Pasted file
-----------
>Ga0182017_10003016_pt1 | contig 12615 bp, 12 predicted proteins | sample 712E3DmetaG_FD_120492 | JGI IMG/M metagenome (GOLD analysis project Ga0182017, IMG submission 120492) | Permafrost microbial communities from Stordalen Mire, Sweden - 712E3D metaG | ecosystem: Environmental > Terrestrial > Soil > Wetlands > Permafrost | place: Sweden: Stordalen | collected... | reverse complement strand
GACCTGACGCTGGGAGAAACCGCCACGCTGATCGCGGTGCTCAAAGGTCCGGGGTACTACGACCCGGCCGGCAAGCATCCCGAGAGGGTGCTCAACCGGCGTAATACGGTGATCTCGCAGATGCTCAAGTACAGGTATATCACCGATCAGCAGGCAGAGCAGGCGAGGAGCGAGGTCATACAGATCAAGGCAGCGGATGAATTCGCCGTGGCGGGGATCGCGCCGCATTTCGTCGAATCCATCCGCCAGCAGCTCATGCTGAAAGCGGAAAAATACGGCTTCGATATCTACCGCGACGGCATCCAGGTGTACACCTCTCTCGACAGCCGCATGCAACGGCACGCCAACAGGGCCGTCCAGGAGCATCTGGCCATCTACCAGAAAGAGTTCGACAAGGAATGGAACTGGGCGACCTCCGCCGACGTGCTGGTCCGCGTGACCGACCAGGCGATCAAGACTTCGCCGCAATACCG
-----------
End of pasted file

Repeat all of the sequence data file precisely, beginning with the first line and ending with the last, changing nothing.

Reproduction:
>Ga0182017_10003016_pt1 | contig 12615 bp, 12 predicted proteins | sample 712E3DmetaG_FD_120492 | JGI IMG/M metagenome (GOLD analysis project Ga0182017, IMG submission 120492) | Permafrost microbial communities from Stordalen Mire, Sweden - 712E3D metaG | ecosystem: Environmental > Terrestrial > Soil > Wetlands > Permafrost | place: Sweden: Stordalen | collected... | reverse complement strand
GACCTGACGCTGGGAGAAACCGCCACGCTGATCGCGGTGCTCAAAGGTCCGGGGTACTACGACCCGGCCGGCAAGCATCCCGAGAGGGTGCTCAACCGGCGTAATACGGTGATCTCGCAGATGCTCAAGTACAGGTATATCACCGATCAGCAGGCAGAGCAGGCGAGGAGCGAGGTCATACAGATCAAGGCAGCGGATGAATTCGCCGTGGCGGGGATCGCGCCGCATTTCGTCGAATCCATCCGCCAGCAGCTCATGCTGAAAGCGGAAAAATACGGCTTCGATATCTACCGCGACGGCATCCAGGTGTACACCTCTCTCGACAGCCGCATGCAACGGCACGCCAACAGGGCCGTCCAGGAGCATCTGGCCATCTACCAGAAAGAGTTCGACAAGGAATGGAACTGGGCGACCTCCGCCGACGTGCTGGTCCGCGTGACCGACCAGGCGATCAAGACTTCGCCGCAATACCG